Military author: Research comes first

December 03, 2008|By CRYSTAL SCHELLE

Stephen Budiansky, author of "The Bloody Shirt: Terror After Appomattox," has penned more than 10 books over the years.

Yet he said he's not the type of writer to rise at dawn every morning to pound out a thousand words before lunch. When writing nonfiction - specifically military history - Budianksy said the first step is always research.

"I start with a lot of background," he said in a telephone interview from his Leesburg, Va., home.

For "The Bloody Shirt," Budiansky poured over newspaper accounts and original documents at several locations, including Mississippi State University, South Carolina State Archive, Duke University and the University of Virginia.

As he gathers his information on his subject, he said it allows him to "get my bearings." He identifies key figures and important events that he wants to include in his work.


He spends a lot of time traveling to various locations to gather the information before he begins to write. So he can't predict how long it takes him to complete a book.

Budiansky said he calls his approach "episodic." He said he does a lot of research, then readies his information before he even starts to write.

If he has everything in place, Budiansky said writing can come fairly quickly and concentrated. He credits his days as a newsmagazine writer for being able to bang out 3,000 to 5,000 words a day.

Sometimes, he said, the information "has to stew." He has to let things "ferment in your mind."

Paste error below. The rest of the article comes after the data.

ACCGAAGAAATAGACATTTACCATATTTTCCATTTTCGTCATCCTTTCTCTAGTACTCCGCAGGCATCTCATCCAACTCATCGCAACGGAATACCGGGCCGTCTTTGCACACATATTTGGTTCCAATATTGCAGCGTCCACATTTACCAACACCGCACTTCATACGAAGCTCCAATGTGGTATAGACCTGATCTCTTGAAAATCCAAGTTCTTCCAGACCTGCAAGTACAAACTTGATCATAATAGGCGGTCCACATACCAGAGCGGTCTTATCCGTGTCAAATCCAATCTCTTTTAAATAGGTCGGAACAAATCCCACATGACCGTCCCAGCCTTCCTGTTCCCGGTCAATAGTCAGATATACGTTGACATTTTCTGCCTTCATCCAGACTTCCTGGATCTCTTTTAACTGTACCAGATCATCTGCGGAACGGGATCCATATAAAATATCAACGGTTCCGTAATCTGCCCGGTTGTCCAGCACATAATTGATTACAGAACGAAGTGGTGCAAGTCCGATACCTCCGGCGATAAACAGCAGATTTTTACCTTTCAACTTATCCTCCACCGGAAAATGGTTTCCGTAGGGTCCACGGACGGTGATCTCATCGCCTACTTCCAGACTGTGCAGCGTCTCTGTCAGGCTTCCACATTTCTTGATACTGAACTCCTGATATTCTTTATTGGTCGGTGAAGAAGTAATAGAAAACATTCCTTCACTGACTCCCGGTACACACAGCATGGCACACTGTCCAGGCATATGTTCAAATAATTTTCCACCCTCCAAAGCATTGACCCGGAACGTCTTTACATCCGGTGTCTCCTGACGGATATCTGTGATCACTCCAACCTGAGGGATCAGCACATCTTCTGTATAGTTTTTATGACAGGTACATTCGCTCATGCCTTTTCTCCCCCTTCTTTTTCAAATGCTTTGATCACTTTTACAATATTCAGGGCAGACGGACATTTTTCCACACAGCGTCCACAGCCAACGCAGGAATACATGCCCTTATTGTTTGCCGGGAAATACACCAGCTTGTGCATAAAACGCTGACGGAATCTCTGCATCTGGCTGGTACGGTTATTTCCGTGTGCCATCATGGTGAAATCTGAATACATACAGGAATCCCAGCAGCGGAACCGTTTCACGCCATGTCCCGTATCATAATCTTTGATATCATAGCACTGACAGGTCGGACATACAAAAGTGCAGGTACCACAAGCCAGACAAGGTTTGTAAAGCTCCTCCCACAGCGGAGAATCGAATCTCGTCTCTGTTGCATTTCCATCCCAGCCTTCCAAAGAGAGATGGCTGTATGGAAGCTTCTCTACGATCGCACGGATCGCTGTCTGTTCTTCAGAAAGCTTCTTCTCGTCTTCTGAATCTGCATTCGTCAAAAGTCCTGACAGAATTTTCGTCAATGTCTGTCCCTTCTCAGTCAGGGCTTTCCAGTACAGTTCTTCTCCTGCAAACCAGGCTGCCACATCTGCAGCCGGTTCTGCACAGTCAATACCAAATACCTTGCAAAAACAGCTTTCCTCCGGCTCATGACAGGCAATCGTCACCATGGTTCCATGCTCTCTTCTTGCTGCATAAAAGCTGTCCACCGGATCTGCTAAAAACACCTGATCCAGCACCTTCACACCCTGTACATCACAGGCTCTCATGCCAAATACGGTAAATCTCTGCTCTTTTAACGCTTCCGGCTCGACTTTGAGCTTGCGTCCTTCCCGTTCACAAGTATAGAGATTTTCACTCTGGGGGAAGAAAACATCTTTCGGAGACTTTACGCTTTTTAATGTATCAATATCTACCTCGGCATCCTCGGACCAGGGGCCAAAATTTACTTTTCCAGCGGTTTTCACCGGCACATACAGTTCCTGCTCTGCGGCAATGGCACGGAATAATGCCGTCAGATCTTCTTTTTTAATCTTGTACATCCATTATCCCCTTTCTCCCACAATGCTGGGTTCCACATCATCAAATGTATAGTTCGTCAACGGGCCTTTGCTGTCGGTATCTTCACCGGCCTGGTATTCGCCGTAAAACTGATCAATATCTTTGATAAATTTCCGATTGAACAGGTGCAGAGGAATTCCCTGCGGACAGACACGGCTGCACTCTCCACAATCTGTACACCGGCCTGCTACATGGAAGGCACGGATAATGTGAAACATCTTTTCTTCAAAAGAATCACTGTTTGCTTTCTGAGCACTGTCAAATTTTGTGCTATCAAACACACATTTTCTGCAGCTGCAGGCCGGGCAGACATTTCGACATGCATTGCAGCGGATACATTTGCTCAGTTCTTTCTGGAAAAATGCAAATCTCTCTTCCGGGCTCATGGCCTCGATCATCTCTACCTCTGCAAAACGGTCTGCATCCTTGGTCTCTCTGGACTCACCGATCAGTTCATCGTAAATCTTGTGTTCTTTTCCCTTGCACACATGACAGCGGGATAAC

Budiansky said when he approaches his stories, he first organizes the information, then concentrates on structure and the way the story unfolds. Sometimes during the actual writing process, he said, he'll find that maybe he's writing more on a particular event than he anticipated. It's then, he says, when he goes back for more research to fill out that part of the story.

Once while doing research, Budianksy said he discovered an article about writing military history that was published right after World War II. In the article, he said, it said that when writing military history, the writer should start when half of the research is complete.

That was certainly sound advice, he said. Experience has taught him not to over-research. It can be hard, he said, especially when writing historical nonfiction, to make sure the information is accurate to continue with the research process.

"At some point, you really have to know you have what you need and start writing it," he said.

Budiansky said he is already working on a new book on the Naval War of 1812.

Why write another book?

"A man has to eat," he said with a laugh.

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